COVID-19 attacks us, not only as individuals but as a community. Unchecked, it causes the death of individuals at a scale that threatens community interests – people’s welfare, orderly community life, and governance. COVID-19 also threatens our economy; we generate our national wealth through the actions and inter-actions of individuals. Dead, ill, or immobilized individuals cannot generate the business the nation needs.

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In this black-and-white formulation, our system of values and priorities appears simple, yet is complicated as it translates to day-to-day living. To preserve life and fight widespread death, some of us have to die. Our doctors, nurses, and other medical personnel are at the frontlines of our fight and are risking their lives for us. They are our immediate heroes in fighting COVID-19.

Not far behind them are the police and the military who expose themselves to risks as they seek to preserve order in a community battling COVID-19. They are heroes, no less, together with all our government people, whether leaders or rank-and-file. Collectively, they run the country to allow us, the citizens, to protect ourselves and help one another.

In this array, the role of teachers may not be readily evident as they are not in the immediate frontlines. But teachers are nevertheless in the thick of the struggle; they are the secondary line that looks to the future to ensure the continued training and development of our youths. Law teachers ensure the continuity of able lawyers who will man the ramparts of our justice system in the future.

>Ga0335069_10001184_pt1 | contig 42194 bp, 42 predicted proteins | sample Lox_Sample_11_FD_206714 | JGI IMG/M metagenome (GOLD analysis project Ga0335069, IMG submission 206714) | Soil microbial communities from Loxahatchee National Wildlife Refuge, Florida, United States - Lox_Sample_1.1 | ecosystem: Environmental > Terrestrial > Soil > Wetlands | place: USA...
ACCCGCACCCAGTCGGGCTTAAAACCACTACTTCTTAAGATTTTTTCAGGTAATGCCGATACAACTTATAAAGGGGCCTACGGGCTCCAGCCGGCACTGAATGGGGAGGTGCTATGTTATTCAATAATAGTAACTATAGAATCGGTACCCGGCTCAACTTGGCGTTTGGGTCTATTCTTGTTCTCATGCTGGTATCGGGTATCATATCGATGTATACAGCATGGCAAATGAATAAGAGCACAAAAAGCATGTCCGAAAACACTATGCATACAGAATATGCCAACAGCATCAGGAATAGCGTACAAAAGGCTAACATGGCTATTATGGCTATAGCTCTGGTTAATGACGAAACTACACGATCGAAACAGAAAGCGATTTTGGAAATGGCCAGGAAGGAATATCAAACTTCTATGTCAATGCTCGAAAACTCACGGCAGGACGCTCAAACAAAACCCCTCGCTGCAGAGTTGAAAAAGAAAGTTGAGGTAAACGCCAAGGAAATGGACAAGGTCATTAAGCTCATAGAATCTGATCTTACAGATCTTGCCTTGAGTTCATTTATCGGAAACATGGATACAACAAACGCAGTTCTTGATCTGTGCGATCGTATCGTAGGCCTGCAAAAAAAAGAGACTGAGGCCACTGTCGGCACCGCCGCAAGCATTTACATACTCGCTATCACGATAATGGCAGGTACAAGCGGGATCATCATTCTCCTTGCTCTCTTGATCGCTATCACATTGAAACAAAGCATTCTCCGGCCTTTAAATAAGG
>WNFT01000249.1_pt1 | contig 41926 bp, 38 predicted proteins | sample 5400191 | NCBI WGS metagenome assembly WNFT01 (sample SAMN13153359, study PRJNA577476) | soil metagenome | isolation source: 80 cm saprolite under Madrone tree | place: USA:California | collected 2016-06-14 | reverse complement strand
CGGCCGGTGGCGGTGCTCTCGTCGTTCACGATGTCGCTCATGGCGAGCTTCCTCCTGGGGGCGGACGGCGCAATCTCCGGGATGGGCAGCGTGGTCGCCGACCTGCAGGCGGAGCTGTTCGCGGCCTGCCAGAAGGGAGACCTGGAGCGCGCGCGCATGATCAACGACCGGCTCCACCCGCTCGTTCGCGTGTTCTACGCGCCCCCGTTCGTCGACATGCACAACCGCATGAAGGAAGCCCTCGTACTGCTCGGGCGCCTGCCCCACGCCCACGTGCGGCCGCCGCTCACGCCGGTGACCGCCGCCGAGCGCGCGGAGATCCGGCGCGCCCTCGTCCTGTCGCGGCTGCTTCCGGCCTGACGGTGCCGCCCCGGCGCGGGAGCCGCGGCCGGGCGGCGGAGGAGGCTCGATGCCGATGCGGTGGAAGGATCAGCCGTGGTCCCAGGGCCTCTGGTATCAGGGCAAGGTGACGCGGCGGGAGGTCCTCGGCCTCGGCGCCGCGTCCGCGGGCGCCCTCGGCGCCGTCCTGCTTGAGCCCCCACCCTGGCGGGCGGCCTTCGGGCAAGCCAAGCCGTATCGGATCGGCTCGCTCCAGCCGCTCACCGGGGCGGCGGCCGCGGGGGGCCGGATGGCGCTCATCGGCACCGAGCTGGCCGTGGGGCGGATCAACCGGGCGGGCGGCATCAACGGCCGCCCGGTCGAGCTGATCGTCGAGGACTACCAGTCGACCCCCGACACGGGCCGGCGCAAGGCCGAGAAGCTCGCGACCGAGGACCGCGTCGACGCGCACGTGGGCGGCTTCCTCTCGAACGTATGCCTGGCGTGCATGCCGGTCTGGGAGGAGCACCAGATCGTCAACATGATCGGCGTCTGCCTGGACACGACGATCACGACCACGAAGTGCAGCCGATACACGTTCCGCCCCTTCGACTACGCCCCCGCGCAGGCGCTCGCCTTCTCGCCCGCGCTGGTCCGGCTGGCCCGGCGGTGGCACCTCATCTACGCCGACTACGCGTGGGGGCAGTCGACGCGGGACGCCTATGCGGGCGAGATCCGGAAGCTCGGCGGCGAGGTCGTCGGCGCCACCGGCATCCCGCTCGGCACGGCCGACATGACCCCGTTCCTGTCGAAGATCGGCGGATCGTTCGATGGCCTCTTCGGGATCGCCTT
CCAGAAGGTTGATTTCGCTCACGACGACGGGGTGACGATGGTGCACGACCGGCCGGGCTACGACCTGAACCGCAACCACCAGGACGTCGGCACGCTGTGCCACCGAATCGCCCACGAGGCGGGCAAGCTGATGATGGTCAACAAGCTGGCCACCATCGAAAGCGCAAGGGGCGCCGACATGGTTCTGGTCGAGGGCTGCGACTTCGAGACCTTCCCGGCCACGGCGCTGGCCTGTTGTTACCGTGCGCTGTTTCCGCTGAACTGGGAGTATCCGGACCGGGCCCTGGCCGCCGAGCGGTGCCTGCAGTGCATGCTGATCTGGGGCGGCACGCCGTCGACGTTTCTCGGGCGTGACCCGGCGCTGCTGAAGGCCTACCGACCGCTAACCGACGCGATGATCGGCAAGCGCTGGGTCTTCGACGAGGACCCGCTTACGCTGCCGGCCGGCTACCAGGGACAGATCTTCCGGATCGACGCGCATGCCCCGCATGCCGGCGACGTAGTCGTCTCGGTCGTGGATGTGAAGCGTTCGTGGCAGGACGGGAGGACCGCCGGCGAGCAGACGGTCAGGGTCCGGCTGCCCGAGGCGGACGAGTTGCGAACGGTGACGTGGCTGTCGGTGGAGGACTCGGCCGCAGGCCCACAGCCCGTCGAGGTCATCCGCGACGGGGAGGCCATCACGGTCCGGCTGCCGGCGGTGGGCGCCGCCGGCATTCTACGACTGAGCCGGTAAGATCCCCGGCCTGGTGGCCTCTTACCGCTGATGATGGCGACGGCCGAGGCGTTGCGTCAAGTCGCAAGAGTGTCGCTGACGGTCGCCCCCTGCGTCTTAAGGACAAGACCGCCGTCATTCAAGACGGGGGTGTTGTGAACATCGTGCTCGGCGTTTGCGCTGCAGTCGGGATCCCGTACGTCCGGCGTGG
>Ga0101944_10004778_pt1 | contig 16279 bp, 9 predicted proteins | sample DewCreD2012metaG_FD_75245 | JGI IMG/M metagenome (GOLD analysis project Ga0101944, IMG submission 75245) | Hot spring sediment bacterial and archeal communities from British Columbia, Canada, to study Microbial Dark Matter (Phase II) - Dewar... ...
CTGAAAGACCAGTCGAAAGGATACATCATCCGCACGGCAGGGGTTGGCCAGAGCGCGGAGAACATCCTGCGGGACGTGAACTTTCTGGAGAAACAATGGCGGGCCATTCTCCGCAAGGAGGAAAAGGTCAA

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From this perspective, it is easy to discern that our community’s fight for lives and for survival is more urgent and immediate; it is the primary line on which all other interests depend. Thus, in case of a conflict between our community’s fight for survival, on the one hand, and its push for education, on the other, the latter must momentarily give way. Our leaders significantly recognized this reality when they immediately suspended classroom work when COVID-19 first reared its ugly head.

But how long should the suspension of classes last?In my view, the suspension of regular classes in the classrooms should continue while the lockdown is in place and for as long as COVID-19 infection remains an active threat that could infect or re-infect our community.

Beyond the lockdown, the resumption of normal classroom classes should depend on the assessment of our health authorities. COVID-19 is primarily a health problem, not an education problem.What the legal education authorities – in particular, the Legal Education Board (